That was before I realized how many book blogs there are. Holy moly. You know how sometimes Time magazine or Newsweek will release a list of the 100 best books of all time? (Or 1001!) Those lists drive me crazy, particularly when I start to tally up how many (i.e., how few) of the books I’ve actually read (and when I remember that I still haven’t read Catch-22). Well, that’s how I felt when I started perusing book blogs. It’s not uncommon for a book blog to feature a blogroll with over 50 blogs, to review new books every day (and these are recreational bloggers, presumably with other full-time jobs and responsibilities), and to receive over 20 comments per post. Figuring out how to navigate this large and active community is a daunting task… but here at The Book Case we’re going to make an earnest effort to try.
As part of an ongoing series, we offer part 1 of “Book Blogs We Love.” In each installation, we’ll give an overview of a few awesome book blogs.
Readers, please give us suggestions!
The Book Lady’s Blog is written by Rebecca, a book seller (and soon-to-be marketing coordinator for a medical company). Recent content includes a guest post from Allison Hoover Bartlett, author of The Man Who Loved Books Too Much, and a diatribe on the self-indulgence of Nicholas Sparks. I also enjoyed the review (with lots of great excerpts) of Michael Chabon’s latest, Manhood for Amateurs.
Technical writer Ti writes Book Chatter. My favorite thing about this blog is the format of reviews, each of which include a blurb from the book’s publisher, a short summary (“the short of it”), and a longer reflection (“the rest of it”). Recent reviews include Stieg Larsson’s The Girl with the Dragon Tattoo and Francine Prose’s Goldengrove.
Erin, who works at a public library, writes A Life in Books. The blog is basically Erin’s reading diary, which I love because of the variety of coverage. At BookPage, we write about what’s being published right now, and it’s refreshing to read about books that have been out for a while (like Hilma Wolitzer’s Summer Reading, which Erin found in a bargain bin at Border’s!). I also like this blog for the conversational tone of its reviews.
Finally, I'll admit that I was inspired to get going on this blog-finding project by Nina Sankovitch, whom I discovered in the New York Times. Nina reads a book a day and writes reviews on her website. At BookPage, we were pretty wowed by Nina's story. I figured that if she can read a book a day, then I can pump up my blog reading.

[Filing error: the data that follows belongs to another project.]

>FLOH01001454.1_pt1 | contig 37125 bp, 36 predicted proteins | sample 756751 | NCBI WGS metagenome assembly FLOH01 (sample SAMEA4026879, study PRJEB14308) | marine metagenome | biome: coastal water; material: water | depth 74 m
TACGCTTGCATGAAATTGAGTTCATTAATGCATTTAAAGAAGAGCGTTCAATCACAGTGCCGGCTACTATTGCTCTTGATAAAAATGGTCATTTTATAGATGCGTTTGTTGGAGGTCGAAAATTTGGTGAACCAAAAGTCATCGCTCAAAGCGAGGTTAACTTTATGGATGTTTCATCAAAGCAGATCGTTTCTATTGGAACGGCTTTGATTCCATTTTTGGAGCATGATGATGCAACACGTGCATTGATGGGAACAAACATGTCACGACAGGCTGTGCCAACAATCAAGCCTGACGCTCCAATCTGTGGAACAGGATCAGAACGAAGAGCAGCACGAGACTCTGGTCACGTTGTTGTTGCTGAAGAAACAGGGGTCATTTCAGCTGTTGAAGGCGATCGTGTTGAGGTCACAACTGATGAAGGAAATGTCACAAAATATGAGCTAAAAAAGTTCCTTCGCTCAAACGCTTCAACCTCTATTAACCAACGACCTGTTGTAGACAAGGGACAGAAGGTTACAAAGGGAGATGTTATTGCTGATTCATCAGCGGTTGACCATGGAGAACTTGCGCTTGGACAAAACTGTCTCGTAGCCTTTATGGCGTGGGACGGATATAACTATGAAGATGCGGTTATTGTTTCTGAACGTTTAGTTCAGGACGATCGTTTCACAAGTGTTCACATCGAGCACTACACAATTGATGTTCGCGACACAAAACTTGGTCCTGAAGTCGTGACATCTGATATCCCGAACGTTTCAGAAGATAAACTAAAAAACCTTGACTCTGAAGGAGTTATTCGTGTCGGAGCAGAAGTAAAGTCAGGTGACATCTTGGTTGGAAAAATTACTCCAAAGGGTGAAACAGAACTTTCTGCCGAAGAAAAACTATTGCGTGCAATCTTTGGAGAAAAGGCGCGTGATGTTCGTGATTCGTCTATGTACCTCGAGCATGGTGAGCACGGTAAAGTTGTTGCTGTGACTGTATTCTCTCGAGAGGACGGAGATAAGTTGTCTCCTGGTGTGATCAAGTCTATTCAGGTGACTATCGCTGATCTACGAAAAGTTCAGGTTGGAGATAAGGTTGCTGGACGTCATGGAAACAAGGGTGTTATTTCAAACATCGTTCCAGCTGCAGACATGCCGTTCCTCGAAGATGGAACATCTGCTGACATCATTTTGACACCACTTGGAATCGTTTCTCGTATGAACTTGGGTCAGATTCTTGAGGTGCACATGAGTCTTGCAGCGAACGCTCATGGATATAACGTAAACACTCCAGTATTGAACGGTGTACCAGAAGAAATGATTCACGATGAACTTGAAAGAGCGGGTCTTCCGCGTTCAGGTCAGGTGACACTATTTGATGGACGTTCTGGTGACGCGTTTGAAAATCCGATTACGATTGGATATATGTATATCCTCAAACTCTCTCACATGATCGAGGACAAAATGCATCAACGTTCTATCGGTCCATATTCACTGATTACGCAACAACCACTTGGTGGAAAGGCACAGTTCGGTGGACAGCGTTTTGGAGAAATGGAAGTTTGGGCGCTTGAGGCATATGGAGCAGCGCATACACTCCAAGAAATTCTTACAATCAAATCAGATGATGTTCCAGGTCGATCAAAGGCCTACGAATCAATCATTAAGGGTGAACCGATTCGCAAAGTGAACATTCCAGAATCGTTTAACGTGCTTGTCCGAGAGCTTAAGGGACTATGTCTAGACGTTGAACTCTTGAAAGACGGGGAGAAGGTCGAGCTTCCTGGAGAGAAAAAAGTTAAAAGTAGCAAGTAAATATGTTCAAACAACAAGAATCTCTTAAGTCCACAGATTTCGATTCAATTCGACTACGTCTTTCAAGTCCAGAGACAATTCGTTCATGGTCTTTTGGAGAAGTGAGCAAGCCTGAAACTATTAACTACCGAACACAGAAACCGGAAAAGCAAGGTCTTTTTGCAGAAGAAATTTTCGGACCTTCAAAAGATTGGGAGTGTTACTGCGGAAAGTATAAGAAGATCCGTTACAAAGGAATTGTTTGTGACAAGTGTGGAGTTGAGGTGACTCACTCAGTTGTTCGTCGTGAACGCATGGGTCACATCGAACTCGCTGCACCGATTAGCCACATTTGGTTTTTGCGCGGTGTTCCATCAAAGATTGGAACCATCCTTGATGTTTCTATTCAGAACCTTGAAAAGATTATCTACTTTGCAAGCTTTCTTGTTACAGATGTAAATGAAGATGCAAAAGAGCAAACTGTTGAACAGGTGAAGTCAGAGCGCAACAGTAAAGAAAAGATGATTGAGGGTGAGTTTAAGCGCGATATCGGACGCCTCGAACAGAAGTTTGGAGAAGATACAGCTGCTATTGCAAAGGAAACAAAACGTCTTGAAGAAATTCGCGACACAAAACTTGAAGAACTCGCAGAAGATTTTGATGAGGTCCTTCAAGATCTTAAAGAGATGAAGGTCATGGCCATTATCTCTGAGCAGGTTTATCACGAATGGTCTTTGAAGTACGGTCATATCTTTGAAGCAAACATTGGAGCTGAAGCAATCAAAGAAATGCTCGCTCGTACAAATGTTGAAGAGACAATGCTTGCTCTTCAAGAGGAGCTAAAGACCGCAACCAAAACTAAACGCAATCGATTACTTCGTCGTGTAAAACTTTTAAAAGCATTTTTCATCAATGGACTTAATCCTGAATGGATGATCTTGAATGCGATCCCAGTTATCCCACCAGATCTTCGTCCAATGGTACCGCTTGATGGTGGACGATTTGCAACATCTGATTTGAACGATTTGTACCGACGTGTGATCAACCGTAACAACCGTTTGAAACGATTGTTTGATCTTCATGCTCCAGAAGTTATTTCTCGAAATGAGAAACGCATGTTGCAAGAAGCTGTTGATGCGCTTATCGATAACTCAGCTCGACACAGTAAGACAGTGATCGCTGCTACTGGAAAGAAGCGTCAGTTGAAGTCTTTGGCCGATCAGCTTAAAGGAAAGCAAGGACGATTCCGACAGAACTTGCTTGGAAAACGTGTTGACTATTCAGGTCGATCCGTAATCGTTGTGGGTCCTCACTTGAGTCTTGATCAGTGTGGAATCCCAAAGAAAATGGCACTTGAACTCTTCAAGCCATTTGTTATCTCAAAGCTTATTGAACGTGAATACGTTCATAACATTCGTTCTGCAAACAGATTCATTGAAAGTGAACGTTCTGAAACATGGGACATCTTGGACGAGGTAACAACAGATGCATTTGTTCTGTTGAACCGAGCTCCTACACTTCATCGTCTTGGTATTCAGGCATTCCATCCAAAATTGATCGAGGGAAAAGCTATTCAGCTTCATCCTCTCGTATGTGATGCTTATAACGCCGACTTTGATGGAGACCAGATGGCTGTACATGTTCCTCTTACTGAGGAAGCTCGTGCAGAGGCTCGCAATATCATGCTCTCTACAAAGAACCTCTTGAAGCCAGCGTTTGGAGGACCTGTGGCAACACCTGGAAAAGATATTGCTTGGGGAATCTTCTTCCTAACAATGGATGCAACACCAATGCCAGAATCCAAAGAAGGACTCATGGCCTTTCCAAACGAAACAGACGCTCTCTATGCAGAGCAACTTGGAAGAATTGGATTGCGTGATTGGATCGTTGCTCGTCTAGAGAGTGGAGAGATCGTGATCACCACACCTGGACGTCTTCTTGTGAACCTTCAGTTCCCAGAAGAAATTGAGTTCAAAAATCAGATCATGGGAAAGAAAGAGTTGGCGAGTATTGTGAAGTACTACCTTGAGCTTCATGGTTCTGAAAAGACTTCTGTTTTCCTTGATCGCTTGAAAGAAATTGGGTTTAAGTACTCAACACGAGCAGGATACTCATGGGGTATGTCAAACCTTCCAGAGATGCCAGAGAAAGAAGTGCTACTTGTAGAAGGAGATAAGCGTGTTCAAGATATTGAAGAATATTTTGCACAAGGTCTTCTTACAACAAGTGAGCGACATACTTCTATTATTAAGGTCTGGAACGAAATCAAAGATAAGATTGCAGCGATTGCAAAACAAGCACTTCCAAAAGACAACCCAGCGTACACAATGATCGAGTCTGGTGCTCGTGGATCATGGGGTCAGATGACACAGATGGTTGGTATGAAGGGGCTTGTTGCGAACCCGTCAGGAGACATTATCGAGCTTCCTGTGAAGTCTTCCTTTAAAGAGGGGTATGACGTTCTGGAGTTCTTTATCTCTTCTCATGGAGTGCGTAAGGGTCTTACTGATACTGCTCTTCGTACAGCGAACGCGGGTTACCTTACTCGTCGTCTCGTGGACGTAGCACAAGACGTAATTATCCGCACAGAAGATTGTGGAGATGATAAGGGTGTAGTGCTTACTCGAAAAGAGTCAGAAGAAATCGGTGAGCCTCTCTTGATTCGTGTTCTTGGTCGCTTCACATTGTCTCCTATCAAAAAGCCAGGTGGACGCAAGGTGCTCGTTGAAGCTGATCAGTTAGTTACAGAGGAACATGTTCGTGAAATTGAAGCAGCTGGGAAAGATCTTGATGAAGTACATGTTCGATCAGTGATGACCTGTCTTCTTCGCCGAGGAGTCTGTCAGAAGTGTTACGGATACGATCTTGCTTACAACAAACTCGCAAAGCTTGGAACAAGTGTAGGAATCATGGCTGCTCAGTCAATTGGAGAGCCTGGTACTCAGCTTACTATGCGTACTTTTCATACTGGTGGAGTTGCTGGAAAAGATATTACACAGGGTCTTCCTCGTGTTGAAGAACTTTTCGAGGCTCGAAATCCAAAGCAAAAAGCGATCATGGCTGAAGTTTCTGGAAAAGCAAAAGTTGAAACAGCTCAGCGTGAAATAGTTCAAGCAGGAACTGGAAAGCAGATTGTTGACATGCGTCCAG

I may be the last person to hear about this, but a post this morning on Galley Cat caught my eye. There’s a company out there called BookSwim that’s marketing itself as the Netflix of books. For a monthly fee, you can have books (including brand-new hardbacks and textbooks) shipped to your door.
As a devoted library-goer, the site initially left a bad taste in my mouth because of the “Why not just go the library?” section (Answer: late fees, limited hours, limited selections, long waiting lists for popular titles, location). Hmm. I don’t know about that. Even if there is a long wait for new titles, my favorite part of going to the library is browsing the shelves and finding a surprise.
The site also seems to be keeping a close guard on the price of plans. Instead, we get details such as: “Whether you've got our 3 or 5-books-a-month plan, you've got your nose in a book, the wind at your back and the sun upon your face.” After a little digging, I found out that the cheapest plan (1 book at a time) costs $9.95 a month + $3.99 shipping and handling. 3 books at a time is $23.95 (free shipping) and 11 books at a time (“devout reader”) is $59.95.
Seems a bit steep to me, although I won’t knock the company until I hear feedback from someone who’s used their services. With so much new fiction out there this fall, I wouldn’t mind getting a few hardbacks at a discounted price.
Anyone out there tried BookSwim? Is BookSwim going to do for bookstores what Netflix did for Blockbuster?
Media coverage of twitter—which was ubiquitous when they discovered it earlier this year and hasn't let up much since—tends to focus on the sensational. Like Senators caught tweeting during a presidential address. Or celebs using Twitter to to break up. But there's a very interesting literary community out there expressing themselves in 140 characters or less. Including, of course, BookPage (@BookPage). At any moment, booklovers are tweeting out book news and links to articles or blog posts you'll want to read, announcing giveaways or just discussing the latest bestseller.
Excellent newbie guides to Twitter have already been written, so in honor of Follow Friday, after the jump we'll share a few of our favorite tweeters and keywords (aka hashtags) to get you started in the Twitter community. This being the end of a long week I'm sure to have left someone out, so please add to the list—or share your own Twitter name—in the comments!
People/publishers to follow
@Maud Newton (of Maud Newton)
@mikecane (ebook news and opinion)
@RonHogan (of GalleyCat)
@[your favorite author—they're probably on there!]
(enter these into the search field to find every tweet using that tag)
#fridayreads (on Friday afternoons, learn what everyone plans to read over the weekend)
#litchat (afternoon book discussion)
#reading (to see what people are reading anytime)
#tbc (the twitter book club! They're currently reading Zoe Heller's The Believers.)
You can also use hashtags like #bouchercon and #romcon to track current or upcoming book events.